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Wanderlust – Singapore!

*Still travelling – and sending this to Angie’s Fiesta Friday #22, hoping the messenger rooster (which lives next to my hotel in Yangon) will get to Angie – he looks pretty determined!*

This, hopefully, will be the first of 2-3 posts catching up on photos from previous trips in Singapore and regional NSW. Travel themed posts while I’m travelling. 🙂


Singapore is said to have two national pastimes, eating and shopping. I’m not someone who goes ga-ga over luxury brands, anyway most of them have shops in Sydney too, so that leaves eating. So. Much. Eating.

I go crazy for the hawker food. Oh the hawker food – popiah, rojak, oyster omelette, laksa, congee, flaky roti, Hainan chicken, endless variations on rice and noodles, all those coconut or sago-laced sweets, durian cake, kaya toast, coffee or tea with condensed milk, masala chai, mountains of durian, and much, much, much more…

Can you believe I was so caught up in eating that I didn’t take photos? I really should practise taking photos of food I have in other countries.

Onto the photos I did remember to take. Here are the non-food bits of the trip.


This time, I went back to Chinatown and visited the Buddha’s Tooth Relic Temple. I was lucky to be there during a ceremony led by a visiting monk from India. The smell of incense, otherworldly sing-song chanting (so unlike the western chromatic scale), punctuated by alien instruments and ceremonies. Despite the sound and color and motion, this was an hour of meditative stillness.

(As i’m learning in Myanmar, there are many variations of Buddhist temples. This one, like many in Malaysia, are in the Chinese style with lots of red, lanterns, incense, and bits of paper fortunes in mysterious shadowy corners. The ones in Myanmar are very different, dazzling in white and gold. As someone said to me yesterday, it’s like different types of sugar, but they all taste sweet – cute metaphor, non?)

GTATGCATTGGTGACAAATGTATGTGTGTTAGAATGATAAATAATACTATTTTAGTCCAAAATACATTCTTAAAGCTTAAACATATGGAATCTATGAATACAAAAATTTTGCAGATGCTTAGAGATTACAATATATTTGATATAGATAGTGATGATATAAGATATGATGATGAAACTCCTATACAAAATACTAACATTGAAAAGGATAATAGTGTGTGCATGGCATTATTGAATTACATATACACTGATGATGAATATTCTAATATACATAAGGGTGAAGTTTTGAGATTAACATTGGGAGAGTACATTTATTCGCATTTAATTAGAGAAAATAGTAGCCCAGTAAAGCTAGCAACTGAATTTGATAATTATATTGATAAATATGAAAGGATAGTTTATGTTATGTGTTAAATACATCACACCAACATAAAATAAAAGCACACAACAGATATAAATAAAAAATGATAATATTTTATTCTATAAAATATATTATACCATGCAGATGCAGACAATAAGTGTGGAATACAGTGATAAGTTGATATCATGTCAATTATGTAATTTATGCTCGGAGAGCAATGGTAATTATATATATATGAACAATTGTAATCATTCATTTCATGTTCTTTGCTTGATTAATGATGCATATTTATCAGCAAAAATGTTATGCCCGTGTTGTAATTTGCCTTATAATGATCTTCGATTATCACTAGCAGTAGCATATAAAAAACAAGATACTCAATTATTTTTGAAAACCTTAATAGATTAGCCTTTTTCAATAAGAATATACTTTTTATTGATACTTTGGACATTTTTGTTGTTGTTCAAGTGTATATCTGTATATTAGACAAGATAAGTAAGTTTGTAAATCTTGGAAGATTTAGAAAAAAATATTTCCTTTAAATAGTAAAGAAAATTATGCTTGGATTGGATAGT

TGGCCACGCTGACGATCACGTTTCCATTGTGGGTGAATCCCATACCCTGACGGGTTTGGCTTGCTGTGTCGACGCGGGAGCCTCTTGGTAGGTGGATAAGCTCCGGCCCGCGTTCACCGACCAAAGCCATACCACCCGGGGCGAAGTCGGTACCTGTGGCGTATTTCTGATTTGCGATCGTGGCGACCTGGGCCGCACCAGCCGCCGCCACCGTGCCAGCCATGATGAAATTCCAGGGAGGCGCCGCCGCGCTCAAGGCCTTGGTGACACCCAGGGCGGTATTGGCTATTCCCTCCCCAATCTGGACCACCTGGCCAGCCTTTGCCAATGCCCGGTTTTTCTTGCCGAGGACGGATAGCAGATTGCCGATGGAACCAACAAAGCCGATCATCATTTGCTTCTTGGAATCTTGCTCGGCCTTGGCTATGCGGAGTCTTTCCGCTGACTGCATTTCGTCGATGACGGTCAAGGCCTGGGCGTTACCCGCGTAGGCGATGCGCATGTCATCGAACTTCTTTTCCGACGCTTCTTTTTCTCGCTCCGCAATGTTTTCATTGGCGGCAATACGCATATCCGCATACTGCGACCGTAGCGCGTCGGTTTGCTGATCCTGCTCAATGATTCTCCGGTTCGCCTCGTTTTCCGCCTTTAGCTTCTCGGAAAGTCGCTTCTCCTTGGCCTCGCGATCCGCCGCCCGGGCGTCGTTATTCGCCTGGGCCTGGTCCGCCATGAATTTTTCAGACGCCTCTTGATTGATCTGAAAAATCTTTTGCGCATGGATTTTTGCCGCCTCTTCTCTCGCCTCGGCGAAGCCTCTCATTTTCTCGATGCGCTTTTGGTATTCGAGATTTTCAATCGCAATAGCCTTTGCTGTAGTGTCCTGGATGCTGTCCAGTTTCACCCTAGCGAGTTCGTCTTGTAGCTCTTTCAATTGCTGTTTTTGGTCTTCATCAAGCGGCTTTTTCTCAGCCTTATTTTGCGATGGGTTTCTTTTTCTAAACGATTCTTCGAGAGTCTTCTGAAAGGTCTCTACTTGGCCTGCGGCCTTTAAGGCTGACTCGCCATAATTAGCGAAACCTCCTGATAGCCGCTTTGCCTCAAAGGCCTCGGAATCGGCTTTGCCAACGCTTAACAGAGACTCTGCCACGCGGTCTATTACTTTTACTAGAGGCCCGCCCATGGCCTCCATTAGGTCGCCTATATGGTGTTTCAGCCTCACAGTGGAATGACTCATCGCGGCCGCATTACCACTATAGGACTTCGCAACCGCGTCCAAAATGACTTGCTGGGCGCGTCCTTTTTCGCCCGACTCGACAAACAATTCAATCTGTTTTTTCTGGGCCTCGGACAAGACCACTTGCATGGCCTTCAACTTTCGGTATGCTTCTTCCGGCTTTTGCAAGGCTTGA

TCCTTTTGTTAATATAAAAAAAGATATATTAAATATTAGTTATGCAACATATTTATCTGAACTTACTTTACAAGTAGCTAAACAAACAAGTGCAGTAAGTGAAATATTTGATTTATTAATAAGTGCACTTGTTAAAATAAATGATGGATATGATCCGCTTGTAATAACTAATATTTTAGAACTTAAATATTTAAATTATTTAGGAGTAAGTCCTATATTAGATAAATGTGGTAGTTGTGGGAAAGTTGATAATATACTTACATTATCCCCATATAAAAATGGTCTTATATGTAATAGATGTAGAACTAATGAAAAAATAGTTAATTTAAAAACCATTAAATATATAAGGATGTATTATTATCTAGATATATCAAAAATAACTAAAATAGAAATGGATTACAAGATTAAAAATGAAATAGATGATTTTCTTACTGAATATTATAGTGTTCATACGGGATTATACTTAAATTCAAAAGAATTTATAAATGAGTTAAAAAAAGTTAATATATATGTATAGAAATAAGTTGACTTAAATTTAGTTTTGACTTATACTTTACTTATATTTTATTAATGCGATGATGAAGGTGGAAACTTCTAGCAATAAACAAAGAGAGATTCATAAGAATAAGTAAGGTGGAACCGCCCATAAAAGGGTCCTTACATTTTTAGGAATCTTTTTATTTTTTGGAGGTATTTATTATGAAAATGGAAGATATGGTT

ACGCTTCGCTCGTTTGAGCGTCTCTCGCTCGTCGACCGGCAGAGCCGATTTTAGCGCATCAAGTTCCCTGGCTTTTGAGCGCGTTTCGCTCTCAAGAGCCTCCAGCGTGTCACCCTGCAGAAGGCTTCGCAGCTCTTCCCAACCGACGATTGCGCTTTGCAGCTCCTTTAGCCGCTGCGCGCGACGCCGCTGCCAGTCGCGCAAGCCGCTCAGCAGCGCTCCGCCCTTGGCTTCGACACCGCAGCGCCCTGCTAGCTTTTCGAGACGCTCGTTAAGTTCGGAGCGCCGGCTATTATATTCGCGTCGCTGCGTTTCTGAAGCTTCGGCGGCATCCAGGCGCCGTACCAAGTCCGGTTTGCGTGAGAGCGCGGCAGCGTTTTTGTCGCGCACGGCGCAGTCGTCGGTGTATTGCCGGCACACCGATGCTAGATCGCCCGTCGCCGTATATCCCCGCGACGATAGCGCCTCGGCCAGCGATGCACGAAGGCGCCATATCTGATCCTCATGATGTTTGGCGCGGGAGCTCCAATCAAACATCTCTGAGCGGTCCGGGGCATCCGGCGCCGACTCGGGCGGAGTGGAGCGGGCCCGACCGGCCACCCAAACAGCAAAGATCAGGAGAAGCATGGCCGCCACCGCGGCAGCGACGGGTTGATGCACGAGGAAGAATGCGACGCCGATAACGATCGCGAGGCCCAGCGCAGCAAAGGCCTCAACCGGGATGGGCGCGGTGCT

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A complete contrast was Marina Bay Sands. The famous (and famously expensive) hotel that looks like a submarine.

I went there not sure what to expect. After all, it didn’t sound like my kind of place. Yet I was pleasantly surprised. Sure it was all about consumerism, but the building has some beautiful architectural moments. Inside, it was full of geometric patterns, tall, mysterious angles, silhouettes of figures, and details that remind you that – although this building is cool and shaded – you are in tropical Singapore…


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Blue Mountains before bushfires, and the simplest granola cookies


(Recipe for granola cookies at the end of this post)

Blue Mountains, part of our Great Dividing Range and the stuff of pioneering Australian stories. It’s particularly famous for the Three Sisters – a rock formation that attracts all kinds of tourists to the town of Katoomba. Since it is a 1-2 hour drive or a train ride out of Sydney, it has long been a place for Sydneysiders to spend a weekend, a few days or even weeks, unwinding, remembering a slower pace of life.

It is also one of the places that are in danger from bushfires every year, during the annual October to March ‘bushfire season’.

This year, the bushfires have started early around Sydney and in the Blue Mountains. Thursday afternoon saw Sydney’s famous blue sky turn an ominous orange-yellow from the smoke – even this morning, our cityscape looked unnaturally sepia, as though we woke up in the world of Instagram. A colleague who has a house in the lower Blue Mountains is at home soaking their house with water, and having the rural fire service doing back burning just outside of their backyard. Gulp. Anyone who has driven around rural Australia has probably seen the hectares of black tree stumps, running over hills and down into valleys to the edges of rivers, and also hectares of living trees with trunks and branches blackened by fire.

But after each fire, the bush regenerates – and some plants have evolved to do so. The black stumps grow green shoots, seeds sprout; flowers tempt insects and animals back. Our plants may not have the softest petals, or the most ornamental leaves, but you’ve got to give them kudos for being tough enough to survive our sunburnt country, with droughts and flooding rains – and fires.